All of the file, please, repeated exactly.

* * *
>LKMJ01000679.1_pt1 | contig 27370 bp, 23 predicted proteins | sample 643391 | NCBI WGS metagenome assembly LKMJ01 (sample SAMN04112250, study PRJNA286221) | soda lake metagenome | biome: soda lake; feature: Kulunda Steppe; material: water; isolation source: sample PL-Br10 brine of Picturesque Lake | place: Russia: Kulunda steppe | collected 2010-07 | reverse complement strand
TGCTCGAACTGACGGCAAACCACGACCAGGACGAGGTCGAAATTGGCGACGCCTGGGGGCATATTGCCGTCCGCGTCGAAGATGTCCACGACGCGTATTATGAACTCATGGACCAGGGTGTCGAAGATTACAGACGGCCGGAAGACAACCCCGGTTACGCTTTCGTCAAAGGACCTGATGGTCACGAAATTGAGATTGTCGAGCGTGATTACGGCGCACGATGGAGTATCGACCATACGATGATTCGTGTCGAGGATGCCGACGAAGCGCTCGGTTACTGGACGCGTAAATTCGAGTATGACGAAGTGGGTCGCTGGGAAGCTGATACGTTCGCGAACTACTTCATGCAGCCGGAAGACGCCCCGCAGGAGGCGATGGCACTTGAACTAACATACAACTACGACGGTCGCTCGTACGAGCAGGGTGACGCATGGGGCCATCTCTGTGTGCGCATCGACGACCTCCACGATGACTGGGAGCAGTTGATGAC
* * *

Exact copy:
>LKMJ01000679.1_pt1 | contig 27370 bp, 23 predicted proteins | sample 643391 | NCBI WGS metagenome assembly LKMJ01 (sample SAMN04112250, study PRJNA286221) | soda lake metagenome | biome: soda lake; feature: Kulunda Steppe; material: water; isolation source: sample PL-Br10 brine of Picturesque Lake | place: Russia: Kulunda steppe | collected 2010-07 | reverse complement strand
TGCTCGAACTGACGGCAAACCACGACCAGGACGAGGTCGAAATTGGCGACGCCTGGGGGCATATTGCCGTCCGCGTCGAAGATGTCCACGACGCGTATTATGAACTCATGGACCAGGGTGTCGAAGATTACAGACGGCCGGAAGACAACCCCGGTTACGCTTTCGTCAAAGGACCTGATGGTCACGAAATTGAGATTGTCGAGCGTGATTACGGCGCACGATGGAGTATCGACCATACGATGATTCGTGTCGAGGATGCCGACGAAGCGCTCGGTTACTGGACGCGTAAATTCGAGTATGACGAAGTGGGTCGCTGGGAAGCTGATACGTTCGCGAACTACTTCATGCAGCCGGAAGACGCCCCGCAGGAGGCGATGGCACTTGAACTAACATACAACTACGACGGTCGCTCGTACGAGCAGGGTGACGCATGGGGCCATCTCTGTGTGCGCATCGACGACCTCCACGATGACTGGGAGCAGTTGATGAC